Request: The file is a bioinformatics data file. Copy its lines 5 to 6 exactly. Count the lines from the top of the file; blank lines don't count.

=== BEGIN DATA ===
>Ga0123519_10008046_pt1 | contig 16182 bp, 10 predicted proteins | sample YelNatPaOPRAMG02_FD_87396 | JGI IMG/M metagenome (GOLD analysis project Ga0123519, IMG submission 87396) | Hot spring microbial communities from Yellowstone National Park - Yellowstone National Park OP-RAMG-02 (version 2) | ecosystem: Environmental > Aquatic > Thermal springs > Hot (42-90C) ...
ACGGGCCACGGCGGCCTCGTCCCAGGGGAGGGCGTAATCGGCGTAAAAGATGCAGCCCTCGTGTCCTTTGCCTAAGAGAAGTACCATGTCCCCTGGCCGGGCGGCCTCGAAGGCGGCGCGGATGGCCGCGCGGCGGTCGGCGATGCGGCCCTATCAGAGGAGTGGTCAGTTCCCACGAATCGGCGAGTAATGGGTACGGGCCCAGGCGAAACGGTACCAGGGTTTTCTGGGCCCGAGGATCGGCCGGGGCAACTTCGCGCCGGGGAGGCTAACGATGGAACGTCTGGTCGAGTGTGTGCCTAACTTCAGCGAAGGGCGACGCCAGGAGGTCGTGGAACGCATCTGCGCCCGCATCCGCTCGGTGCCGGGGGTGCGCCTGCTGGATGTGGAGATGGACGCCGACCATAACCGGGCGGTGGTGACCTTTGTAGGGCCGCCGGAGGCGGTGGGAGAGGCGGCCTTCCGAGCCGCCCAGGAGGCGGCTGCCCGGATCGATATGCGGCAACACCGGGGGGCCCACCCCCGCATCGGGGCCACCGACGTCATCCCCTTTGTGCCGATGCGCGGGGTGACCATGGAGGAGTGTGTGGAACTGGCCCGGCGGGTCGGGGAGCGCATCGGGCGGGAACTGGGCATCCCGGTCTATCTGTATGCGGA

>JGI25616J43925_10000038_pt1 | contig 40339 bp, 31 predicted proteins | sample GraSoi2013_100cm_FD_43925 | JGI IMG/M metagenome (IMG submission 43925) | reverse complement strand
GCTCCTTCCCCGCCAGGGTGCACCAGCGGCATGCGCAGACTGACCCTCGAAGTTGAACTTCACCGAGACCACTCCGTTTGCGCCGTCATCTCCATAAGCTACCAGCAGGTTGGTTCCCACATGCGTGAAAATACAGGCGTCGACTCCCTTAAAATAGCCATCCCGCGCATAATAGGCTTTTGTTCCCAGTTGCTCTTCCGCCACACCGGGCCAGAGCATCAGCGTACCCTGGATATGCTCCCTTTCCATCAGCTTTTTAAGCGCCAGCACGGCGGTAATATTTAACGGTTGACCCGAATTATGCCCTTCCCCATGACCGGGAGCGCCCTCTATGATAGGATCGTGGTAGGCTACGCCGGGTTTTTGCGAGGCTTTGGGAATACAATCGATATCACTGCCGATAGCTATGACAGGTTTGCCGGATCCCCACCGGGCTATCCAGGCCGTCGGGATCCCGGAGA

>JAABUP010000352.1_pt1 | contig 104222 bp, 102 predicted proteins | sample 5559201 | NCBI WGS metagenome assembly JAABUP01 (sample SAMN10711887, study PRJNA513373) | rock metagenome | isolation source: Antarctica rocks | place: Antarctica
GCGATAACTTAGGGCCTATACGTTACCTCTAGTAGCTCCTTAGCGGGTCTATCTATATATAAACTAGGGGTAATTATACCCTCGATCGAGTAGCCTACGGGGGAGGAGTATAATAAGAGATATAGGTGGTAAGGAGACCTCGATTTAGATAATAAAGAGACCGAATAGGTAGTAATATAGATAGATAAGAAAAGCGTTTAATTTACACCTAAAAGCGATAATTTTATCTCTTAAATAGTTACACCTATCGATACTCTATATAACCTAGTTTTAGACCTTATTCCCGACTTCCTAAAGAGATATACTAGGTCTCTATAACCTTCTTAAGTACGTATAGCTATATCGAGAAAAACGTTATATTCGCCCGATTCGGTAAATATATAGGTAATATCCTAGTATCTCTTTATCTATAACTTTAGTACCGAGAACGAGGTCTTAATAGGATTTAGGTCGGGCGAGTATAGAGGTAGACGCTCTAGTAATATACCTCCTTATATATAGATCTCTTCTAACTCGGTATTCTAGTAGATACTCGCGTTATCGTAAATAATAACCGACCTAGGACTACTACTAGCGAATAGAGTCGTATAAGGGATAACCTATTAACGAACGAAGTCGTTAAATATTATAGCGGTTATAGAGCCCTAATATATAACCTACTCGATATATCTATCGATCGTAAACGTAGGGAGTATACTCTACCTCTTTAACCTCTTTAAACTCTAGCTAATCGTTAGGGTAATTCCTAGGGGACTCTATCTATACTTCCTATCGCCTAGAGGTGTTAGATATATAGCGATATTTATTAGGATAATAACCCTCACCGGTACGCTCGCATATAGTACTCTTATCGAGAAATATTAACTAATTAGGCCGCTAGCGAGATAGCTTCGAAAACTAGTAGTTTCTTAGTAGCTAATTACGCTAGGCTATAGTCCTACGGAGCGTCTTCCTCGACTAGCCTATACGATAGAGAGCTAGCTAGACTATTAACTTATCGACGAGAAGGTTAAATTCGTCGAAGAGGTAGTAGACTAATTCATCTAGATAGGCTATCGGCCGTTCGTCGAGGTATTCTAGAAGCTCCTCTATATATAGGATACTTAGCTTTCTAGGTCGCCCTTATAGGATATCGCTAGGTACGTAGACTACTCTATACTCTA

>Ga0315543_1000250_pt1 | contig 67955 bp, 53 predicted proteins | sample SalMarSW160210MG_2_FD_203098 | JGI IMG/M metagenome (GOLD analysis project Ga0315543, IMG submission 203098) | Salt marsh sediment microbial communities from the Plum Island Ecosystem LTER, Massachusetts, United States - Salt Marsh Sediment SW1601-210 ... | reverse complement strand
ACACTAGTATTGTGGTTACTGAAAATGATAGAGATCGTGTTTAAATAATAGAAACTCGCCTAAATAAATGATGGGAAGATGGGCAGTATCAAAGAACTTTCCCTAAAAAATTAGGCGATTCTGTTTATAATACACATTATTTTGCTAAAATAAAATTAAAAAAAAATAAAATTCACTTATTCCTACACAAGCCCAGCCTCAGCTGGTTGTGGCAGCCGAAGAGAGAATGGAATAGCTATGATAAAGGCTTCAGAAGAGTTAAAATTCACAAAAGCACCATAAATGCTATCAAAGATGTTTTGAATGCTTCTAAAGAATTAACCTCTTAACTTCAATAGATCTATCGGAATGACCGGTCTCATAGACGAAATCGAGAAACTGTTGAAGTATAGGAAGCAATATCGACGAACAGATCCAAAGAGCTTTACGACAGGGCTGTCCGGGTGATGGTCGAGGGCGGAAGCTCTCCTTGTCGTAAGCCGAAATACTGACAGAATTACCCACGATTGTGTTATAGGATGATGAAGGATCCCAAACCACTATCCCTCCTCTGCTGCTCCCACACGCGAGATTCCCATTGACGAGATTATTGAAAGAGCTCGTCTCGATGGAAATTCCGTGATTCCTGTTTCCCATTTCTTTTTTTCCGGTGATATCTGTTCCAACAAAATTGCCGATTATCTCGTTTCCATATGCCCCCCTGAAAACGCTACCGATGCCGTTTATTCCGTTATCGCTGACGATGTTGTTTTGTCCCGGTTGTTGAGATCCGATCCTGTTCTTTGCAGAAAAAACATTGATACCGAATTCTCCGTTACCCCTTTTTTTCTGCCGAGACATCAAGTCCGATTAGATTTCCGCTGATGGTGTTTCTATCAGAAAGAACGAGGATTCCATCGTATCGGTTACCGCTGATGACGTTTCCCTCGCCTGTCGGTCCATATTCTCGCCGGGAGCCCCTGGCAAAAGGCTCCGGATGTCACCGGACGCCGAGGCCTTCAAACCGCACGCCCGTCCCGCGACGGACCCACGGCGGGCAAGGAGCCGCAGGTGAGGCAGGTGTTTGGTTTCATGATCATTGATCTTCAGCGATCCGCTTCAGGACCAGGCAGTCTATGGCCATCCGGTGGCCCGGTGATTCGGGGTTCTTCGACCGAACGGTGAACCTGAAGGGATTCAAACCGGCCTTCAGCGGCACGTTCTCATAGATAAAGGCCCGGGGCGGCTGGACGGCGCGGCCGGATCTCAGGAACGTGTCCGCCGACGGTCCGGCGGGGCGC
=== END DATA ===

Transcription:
>JAABUP010000352.1_pt1 | contig 104222 bp, 102 predicted proteins | sample 5559201 | NCBI WGS metagenome assembly JAABUP01 (sample SAMN10711887, study PRJNA513373) | rock metagenome | isolation source: Antarctica rocks | place: Antarctica
GCGATAACTTAGGGCCTATACGTTACCTCTAGTAGCTCCTTAGCGGGTCTATCTATATATAAACTAGGGGTAATTATACCCTCGATCGAGTAGCCTACGGGGGAGGAGTATAATAAGAGATATAGGTGGTAAGGAGACCTCGATTTAGATAATAAAGAGACCGAATAGGTAGTAATATAGATAGATAAGAAAAGCGTTTAATTTACACCTAAAAGCGATAATTTTATCTCTTAAATAGTTACACCTATCGATACTCTATATAACCTAGTTTTAGACCTTATTCCCGACTTCCTAAAGAGATATACTAGGTCTCTATAACCTTCTTAAGTACGTATAGCTATATCGAGAAAAACGTTATATTCGCCCGATTCGGTAAATATATAGGTAATATCCTAGTATCTCTTTATCTATAACTTTAGTACCGAGAACGAGGTCTTAATAGGATTTAGGTCGGGCGAGTATAGAGGTAGACGCTCTAGTAATATACCTCCTTATATATAGATCTCTTCTAACTCGGTATTCTAGTAGATACTCGCGTTATCGTAAATAATAACCGACCTAGGACTACTACTAGCGAATAGAGTCGTATAAGGGATAACCTATTAACGAACGAAGTCGTTAAATATTATAGCGGTTATAGAGCCCTAATATATAACCTACTCGATATATCTATCGATCGTAAACGTAGGGAGTATACTCTACCTCTTTAACCTCTTTAAACTCTAGCTAATCGTTAGGGTAATTCCTAGGGGACTCTATCTATACTTCCTATCGCCTAGAGGTGTTAGATATATAGCGATATTTATTAGGATAATAACCCTCACCGGTACGCTCGCATATAGTACTCTTATCGAGAAATATTAACTAATTAGGCCGCTAGCGAGATAGCTTCGAAAACTAGTAGTTTCTTAGTAGCTAATTACGCTAGGCTATAGTCCTACGGAGCGTCTTCCTCGACTAGCCTATACGATAGAGAGCTAGCTAGACTATTAACTTATCGACGAGAAGGTTAAATTCGTCGAAGAGGTAGTAGACTAATTCATCTAGATAGGCTATCGGCCGTTCGTCGAGGTATTCTAGAAGCTCCTCTATATATAGGATACTTAGCTTTCTAGGTCGCCCTTATAGGATATCGCTAGGTACGTAGACTACTCTATACTCTA